Modernism–A Working Definition??

Modernism is a cultural movement which rebelled against Victorian mores. As we have discussed in class, Victorian culture emphasized nationalism and cultural absolutism. Victorians placed humans over and outside of nature. They believed in a single way of looking at the world, and in absolute and clear-cut dichotomies between right and wrong, good and bad, and hero and villain. Further, they saw the world as being governed by God’s will, and that each person and thing in this world had a specific use. Finally, they saw the world as neatly divided between “civilized” and “savage” peoples. According to Victorians, the “civilized” were those from industrialized nations, cash-based economies, Protestant Christian traditions, and patriarchal societies; the “savage” were those from agrarian or hunter-gatherer tribes, barter-based economies, “pagan” or “totemistic” traditions, and matriarchal (or at least “unmanly” societies).

In contrast, Modernists rebelled against Victorian ideals. Blaming Victorianism for such evils as slavery, racism, and imperialism–and later for World War I–Modernists emphasized humanism over nationalism, and argued for cultural relativism. Modernists emphasized the ways in which humans were part of and responsible to nature. They argued for multiple ways of looking at the world, and blurred the Victorian dichotomies by presenting antiheroes, uncategorizable persons, and anti-art movements like Dada. Further, they challenged the idea that God played an active role in the world, which led them to challenge the Victorian assumption that there was meaning and purpose behind world events. Instead, Modernists argued that no thing or person was born for a specific use; instead, they found or made their own meaning in the world. Challenging the Victorian dichotomy between “civilized” and “savage,” Modernists reversed the values associated with each kind of culture. Modernists presented the Victorian “civilized” as greedy and warmongering (instead of being industrialized nations and cash-based economies), as hypocrites (rather than Christians), and as enemies of freedom and self-realization (instead of good patriarchs). Those that the Victorians had dismissed (and subjugated) as “savages” the Modernists saw as being the truly civilized–responsible users of their environments, unselfish and family-oriented, generous, creative, mystical and full of wonder, and egalitarian. These “savages,” post-WWI Modernists pointed out, did not kill millions with mustard gas, machine-guns, barbed wire, and genocidal starvation.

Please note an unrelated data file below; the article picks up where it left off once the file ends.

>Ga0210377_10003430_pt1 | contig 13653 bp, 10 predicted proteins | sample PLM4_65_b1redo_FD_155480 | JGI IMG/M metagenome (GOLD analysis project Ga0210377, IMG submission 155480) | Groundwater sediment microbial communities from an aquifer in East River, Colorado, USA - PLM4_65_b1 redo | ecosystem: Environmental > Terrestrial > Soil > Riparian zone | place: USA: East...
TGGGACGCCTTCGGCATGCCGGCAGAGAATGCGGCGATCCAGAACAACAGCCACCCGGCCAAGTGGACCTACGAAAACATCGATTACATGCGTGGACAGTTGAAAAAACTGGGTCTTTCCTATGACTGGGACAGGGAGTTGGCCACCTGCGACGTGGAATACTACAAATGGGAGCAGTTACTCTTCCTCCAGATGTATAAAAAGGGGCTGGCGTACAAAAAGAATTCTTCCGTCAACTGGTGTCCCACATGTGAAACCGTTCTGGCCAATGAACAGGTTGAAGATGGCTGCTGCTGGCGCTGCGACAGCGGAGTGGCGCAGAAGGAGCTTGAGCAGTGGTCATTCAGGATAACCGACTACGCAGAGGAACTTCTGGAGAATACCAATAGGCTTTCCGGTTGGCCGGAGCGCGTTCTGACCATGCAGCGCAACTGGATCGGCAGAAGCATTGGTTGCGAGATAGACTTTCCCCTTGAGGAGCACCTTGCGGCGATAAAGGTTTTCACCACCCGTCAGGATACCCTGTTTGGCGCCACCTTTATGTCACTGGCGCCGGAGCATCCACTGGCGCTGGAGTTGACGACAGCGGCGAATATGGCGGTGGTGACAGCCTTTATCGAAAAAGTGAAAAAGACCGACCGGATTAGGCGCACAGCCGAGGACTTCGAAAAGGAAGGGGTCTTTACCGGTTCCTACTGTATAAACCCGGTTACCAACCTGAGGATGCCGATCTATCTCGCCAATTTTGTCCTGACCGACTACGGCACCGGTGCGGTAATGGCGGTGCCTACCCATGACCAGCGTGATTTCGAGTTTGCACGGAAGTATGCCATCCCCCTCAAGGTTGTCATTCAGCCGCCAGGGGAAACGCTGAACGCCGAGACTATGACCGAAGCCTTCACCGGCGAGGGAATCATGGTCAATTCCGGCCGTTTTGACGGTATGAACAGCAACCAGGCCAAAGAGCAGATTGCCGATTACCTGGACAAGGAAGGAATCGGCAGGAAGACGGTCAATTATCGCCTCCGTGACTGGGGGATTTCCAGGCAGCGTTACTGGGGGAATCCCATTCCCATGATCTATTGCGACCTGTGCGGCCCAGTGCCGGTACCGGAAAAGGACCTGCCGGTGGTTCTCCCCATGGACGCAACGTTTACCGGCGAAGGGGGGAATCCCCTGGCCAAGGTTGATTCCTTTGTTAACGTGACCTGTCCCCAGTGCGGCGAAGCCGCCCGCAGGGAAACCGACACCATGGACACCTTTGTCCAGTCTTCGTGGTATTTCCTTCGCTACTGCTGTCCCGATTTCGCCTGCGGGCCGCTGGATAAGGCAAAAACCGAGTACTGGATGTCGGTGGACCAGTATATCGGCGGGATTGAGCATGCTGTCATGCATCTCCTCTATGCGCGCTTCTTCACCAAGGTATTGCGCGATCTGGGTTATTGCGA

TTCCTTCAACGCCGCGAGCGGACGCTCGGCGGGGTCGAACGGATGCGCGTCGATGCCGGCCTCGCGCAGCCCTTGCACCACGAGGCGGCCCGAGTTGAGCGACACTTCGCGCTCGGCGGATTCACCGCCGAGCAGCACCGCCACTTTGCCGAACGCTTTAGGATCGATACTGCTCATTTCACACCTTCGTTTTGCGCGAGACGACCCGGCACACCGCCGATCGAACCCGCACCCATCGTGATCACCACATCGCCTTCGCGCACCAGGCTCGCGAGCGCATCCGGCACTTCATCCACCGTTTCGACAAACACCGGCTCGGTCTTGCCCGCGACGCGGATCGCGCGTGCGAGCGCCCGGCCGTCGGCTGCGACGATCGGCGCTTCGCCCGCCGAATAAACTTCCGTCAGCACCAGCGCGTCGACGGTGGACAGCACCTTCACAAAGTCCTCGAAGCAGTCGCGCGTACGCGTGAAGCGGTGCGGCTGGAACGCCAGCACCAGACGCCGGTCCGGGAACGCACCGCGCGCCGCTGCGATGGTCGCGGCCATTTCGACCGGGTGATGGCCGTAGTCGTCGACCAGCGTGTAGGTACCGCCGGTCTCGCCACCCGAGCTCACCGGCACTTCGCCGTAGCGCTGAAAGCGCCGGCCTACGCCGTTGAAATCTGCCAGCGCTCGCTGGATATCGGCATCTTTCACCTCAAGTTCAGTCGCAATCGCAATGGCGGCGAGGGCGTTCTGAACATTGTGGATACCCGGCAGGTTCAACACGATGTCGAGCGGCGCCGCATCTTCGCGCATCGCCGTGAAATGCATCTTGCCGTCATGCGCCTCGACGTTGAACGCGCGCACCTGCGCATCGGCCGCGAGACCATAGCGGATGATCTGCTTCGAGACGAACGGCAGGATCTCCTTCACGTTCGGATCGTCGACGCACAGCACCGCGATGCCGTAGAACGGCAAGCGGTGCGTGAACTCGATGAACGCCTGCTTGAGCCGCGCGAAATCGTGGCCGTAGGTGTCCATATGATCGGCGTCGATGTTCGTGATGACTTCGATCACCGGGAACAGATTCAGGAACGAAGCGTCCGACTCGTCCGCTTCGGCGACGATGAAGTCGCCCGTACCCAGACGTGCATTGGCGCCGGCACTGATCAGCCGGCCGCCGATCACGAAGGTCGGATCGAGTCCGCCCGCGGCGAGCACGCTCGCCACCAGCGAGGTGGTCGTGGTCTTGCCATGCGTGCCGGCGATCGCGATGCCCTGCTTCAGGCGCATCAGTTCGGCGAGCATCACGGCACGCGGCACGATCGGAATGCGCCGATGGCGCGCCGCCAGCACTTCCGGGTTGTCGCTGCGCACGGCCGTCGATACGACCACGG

Prepared by Professor Catherine Lavender for Honors 502 (The American Experience–Social Sciences), The Honors College of The College of Staten Island of The City University of New York, Fall Semester 1998. Send email to
Last modified: Friday 25 August 2000.

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